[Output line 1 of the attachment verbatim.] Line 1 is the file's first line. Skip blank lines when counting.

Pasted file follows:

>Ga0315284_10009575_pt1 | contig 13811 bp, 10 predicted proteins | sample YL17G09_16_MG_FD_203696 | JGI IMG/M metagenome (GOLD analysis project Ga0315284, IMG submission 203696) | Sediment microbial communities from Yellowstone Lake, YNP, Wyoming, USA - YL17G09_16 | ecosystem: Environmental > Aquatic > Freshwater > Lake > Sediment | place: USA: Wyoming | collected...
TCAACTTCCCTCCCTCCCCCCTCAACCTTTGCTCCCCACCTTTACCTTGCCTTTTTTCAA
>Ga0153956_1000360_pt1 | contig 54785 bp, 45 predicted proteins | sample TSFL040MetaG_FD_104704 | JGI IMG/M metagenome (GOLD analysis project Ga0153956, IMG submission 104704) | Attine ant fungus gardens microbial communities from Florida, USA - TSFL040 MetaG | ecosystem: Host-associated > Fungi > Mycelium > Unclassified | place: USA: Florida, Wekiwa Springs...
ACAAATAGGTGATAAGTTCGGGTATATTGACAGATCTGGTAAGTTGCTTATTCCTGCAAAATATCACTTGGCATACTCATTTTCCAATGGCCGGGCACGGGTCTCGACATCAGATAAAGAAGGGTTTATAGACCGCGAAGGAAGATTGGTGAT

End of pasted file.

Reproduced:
>Ga0315284_10009575_pt1 | contig 13811 bp, 10 predicted proteins | sample YL17G09_16_MG_FD_203696 | JGI IMG/M metagenome (GOLD analysis project Ga0315284, IMG submission 203696) | Sediment microbial communities from Yellowstone Lake, YNP, Wyoming, USA - YL17G09_16 | ecosystem: Environmental > Aquatic > Freshwater > Lake > Sediment | place: USA: Wyoming | collected...